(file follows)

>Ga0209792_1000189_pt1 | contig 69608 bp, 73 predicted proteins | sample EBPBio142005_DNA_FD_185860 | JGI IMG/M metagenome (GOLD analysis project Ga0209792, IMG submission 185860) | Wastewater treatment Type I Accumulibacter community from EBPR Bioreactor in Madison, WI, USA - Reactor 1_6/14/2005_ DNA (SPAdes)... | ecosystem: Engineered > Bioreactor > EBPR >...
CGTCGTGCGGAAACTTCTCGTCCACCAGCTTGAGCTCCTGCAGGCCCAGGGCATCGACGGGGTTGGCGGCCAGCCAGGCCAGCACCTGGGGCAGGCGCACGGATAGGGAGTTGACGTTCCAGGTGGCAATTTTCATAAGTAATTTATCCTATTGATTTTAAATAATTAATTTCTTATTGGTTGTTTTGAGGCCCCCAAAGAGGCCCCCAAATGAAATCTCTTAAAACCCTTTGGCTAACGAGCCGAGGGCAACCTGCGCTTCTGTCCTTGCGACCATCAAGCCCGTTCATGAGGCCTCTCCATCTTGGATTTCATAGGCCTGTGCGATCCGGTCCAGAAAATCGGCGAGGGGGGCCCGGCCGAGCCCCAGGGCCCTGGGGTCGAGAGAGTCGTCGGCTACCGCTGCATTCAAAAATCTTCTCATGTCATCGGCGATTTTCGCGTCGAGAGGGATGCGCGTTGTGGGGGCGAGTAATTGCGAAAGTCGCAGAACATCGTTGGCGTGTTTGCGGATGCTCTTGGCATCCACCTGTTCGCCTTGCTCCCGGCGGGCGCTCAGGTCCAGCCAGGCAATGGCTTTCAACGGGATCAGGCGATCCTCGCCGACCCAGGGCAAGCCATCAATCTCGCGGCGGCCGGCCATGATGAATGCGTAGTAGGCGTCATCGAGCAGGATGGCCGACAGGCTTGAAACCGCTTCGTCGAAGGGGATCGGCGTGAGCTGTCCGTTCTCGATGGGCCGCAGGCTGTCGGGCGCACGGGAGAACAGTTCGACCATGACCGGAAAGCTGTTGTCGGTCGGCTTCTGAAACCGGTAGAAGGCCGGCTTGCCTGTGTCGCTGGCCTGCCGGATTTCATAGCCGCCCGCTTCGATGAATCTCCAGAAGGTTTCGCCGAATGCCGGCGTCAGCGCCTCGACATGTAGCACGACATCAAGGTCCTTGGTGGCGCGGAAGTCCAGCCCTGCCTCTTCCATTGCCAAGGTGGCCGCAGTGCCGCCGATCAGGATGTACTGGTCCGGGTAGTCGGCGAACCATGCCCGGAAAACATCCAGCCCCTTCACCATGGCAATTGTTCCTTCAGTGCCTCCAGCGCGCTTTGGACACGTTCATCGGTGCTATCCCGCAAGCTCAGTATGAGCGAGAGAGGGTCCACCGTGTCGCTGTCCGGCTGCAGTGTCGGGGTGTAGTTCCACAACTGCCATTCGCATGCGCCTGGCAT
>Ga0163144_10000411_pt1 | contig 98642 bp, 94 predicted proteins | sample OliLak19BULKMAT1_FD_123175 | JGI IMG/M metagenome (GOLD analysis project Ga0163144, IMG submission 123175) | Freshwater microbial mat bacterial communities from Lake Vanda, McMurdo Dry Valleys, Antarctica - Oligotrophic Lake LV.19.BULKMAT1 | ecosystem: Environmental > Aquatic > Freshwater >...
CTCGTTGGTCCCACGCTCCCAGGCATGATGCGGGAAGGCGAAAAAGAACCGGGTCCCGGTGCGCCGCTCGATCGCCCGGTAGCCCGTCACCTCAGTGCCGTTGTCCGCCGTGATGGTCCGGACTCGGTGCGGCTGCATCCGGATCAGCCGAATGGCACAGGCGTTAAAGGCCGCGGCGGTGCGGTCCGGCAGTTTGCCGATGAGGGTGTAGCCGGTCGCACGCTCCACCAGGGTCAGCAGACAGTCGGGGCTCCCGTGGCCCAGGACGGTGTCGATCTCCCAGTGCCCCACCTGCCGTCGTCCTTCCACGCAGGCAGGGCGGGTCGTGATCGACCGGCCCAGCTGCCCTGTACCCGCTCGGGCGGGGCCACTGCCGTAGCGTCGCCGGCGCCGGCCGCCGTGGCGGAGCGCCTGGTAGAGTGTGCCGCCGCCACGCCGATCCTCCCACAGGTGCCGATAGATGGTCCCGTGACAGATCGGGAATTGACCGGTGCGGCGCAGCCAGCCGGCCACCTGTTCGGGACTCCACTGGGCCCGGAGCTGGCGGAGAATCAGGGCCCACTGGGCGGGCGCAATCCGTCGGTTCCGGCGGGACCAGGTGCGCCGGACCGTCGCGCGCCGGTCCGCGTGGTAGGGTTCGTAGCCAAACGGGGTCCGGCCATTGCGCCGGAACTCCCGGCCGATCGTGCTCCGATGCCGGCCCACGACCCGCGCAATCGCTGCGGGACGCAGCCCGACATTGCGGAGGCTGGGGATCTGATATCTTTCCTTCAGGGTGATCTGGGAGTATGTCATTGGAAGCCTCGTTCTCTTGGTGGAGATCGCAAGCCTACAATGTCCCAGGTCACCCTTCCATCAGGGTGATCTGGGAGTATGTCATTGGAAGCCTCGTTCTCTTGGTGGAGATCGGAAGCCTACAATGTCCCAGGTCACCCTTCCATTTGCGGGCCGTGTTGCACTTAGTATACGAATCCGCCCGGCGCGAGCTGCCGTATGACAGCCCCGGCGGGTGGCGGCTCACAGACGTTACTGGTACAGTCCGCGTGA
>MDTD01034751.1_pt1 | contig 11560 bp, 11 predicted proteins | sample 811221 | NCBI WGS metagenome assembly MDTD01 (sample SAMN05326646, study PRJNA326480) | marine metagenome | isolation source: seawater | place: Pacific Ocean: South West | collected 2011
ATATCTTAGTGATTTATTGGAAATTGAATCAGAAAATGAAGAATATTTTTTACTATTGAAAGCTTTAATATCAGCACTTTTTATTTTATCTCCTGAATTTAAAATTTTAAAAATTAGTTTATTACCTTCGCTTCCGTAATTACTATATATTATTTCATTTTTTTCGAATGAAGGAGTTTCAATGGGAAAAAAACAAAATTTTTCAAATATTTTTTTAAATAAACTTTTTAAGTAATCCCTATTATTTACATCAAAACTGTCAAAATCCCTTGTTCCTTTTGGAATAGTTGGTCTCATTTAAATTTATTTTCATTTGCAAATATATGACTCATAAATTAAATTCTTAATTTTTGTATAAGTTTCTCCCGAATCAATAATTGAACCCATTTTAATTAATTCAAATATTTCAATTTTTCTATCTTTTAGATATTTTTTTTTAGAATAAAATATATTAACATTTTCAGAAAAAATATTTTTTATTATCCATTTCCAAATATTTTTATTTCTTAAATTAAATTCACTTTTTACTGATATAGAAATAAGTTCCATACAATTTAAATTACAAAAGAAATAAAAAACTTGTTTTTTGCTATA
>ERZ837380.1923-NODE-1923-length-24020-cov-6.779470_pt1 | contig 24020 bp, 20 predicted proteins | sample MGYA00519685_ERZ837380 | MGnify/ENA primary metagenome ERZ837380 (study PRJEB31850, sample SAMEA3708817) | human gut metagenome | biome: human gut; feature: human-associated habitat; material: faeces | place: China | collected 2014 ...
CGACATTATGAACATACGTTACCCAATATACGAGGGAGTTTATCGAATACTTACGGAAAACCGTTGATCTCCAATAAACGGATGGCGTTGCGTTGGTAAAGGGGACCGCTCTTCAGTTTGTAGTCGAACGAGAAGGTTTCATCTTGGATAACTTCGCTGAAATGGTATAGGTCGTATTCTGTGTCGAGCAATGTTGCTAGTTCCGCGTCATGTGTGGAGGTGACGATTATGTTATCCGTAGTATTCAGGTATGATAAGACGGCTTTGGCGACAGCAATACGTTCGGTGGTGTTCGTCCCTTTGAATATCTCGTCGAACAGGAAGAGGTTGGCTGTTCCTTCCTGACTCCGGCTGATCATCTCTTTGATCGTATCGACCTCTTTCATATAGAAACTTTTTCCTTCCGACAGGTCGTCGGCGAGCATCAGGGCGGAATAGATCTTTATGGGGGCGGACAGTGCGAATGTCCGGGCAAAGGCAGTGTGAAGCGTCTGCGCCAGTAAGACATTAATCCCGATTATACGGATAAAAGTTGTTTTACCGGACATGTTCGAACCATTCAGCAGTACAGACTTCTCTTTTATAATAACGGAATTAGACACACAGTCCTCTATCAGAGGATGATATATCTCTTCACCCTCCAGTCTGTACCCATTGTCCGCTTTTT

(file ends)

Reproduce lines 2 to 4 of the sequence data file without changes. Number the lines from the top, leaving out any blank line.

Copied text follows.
CGTCGTGCGGAAACTTCTCGTCCACCAGCTTGAGCTCCTGCAGGCCCAGGGCATCGACGGGGTTGGCGGCCAGCCAGGCCAGCACCTGGGGCAGGCGCACGGATAGGGAGTTGACGTTCCAGGTGGCAATTTTCATAAGTAATTTATCCTATTGATTTTAAATAATTAATTTCTTATTGGTTGTTTTGAGGCCCCCAAAGAGGCCCCCAAATGAAATCTCTTAAAACCCTTTGGCTAACGAGCCGAGGGCAACCTGCGCTTCTGTCCTTGCGACCATCAAGCCCGTTCATGAGGCCTCTCCATCTTGGATTTCATAGGCCTGTGCGATCCGGTCCAGAAAATCGGCGAGGGGGGCCCGGCCGAGCCCCAGGGCCCTGGGGTCGAGAGAGTCGTCGGCTACCGCTGCATTCAAAAATCTTCTCATGTCATCGGCGATTTTCGCGTCGAGAGGGATGCGCGTTGTGGGGGCGAGTAATTGCGAAAGTCGCAGAACATCGTTGGCGTGTTTGCGGATGCTCTTGGCATCCACCTGTTCGCCTTGCTCCCGGCGGGCGCTCAGGTCCAGCCAGGCAATGGCTTTCAACGGGATCAGGCGATCCTCGCCGACCCAGGGCAAGCCATCAATCTCGCGGCGGCCGGCCATGATGAATGCGTAGTAGGCGTCATCGAGCAGGATGGCCGACAGGCTTGAAACCGCTTCGTCGAAGGGGATCGGCGTGAGCTGTCCGTTCTCGATGGGCCGCAGGCTGTCGGGCGCACGGGAGAACAGTTCGACCATGACCGGAAAGCTGTTGTCGGTCGGCTTCTGAAACCGGTAGAAGGCCGGCTTGCCTGTGTCGCTGGCCTGCCGGATTTCATAGCCGCCCGCTTCGATGAATCTCCAGAAGGTTTCGCCGAATGCCGGCGTCAGCGCCTCGACATGTAGCACGACATCAAGGTCCTTGGTGGCGCGGAAGTCCAGCCCTGCCTCTTCCATTGCCAAGGTGGCCGCAGTGCCGCCGATCAGGATGTACTGGTCCGGGTAGTCGGCGAACCATGCCCGGAAAACATCCAGCCCCTTCACCATGGCAATTGTTCCTTCAGTGCCTCCAGCGCGCTTTGGACACGTTCATCGGTGCTATCCCGCAAGCTCAGTATGAGCGAGAGAGGGTCCACCGTGTCGCTGTCCGGCTGCAGTGTCGGGGTGTAGTTCCACAACTGCCATTCGCATGCGCCTGGCAT
>Ga0163144_10000411_pt1 | contig 98642 bp, 94 predicted proteins | sample OliLak19BULKMAT1_FD_123175 | JGI IMG/M metagenome (GOLD analysis project Ga0163144, IMG submission 123175) | Freshwater microbial mat bacterial communities from Lake Vanda, McMurdo Dry Valleys, Antarctica - Oligotrophic Lake LV.19.BULKMAT1 | ecosystem: Environmental > Aquatic > Freshwater >...
CTCGTTGGTCCCACGCTCCCAGGCATGATGCGGGAAGGCGAAAAAGAACCGGGTCCCGGTGCGCCGCTCGATCGCCCGGTAGCCCGTCACCTCAGTGCCGTTGTCCGCCGTGATGGTCCGGACTCGGTGCGGCTGCATCCGGATCAGCCGAATGGCACAGGCGTTAAAGGCCGCGGCGGTGCGGTCCGGCAGTTTGCCGATGAGGGTGTAGCCGGTCGCACGCTCCACCAGGGTCAGCAGACAGTCGGGGCTCCCGTGGCCCAGGACGGTGTCGATCTCCCAGTGCCCCACCTGCCGTCGTCCTTCCACGCAGGCAGGGCGGGTCGTGATCGACCGGCCCAGCTGCCCTGTACCCGCTCGGGCGGGGCCACTGCCGTAGCGTCGCCGGCGCCGGCCGCCGTGGCGGAGCGCCTGGTAGAGTGTGCCGCCGCCACGCCGATCCTCCCACAGGTGCCGATAGATGGTCCCGTGACAGATCGGGAATTGACCGGTGCGGCGCAGCCAGCCGGCCACCTGTTCGGGACTCCACTGGGCCCGGAGCTGGCGGAGAATCAGGGCCCACTGGGCGGGCGCAATCCGTCGGTTCCGGCGGGACCAGGTGCGCCGGACCGTCGCGCGCCGGTCCGCGTGGTAGGGTTCGTAGCCAAACGGGGTCCGGCCATTGCGCCGGAACTCCCGGCCGATCGTGCTCCGATGCCGGCCCACGACCCGCGCAATCGCTGCGGGACGCAGCCCGACATTGCGGAGGCTGGGGATCTGATATCTTTCCTTCAGGGTGATCTGGGAGTATGTCATTGGAAGCCTCGTTCTCTTGGTGGAGATCGCAAGCCTACAATGTCCCAGGTCACCCTTCCATCAGGGTGATCTGGGAGTATGTCATTGGAAGCCTCGTTCTCTTGGTGGAGATCGGAAGCCTACAATGTCCCAGGTCACCCTTCCATTTGCGGGCCGTGTTGCACTTAGTATACGAATCCGCCCGGCGCGAGCTGCCGTATGACAGCCCCGGCGGGTGGCGGCTCACAGACGTTACTGGTACAGTCCGCGTGA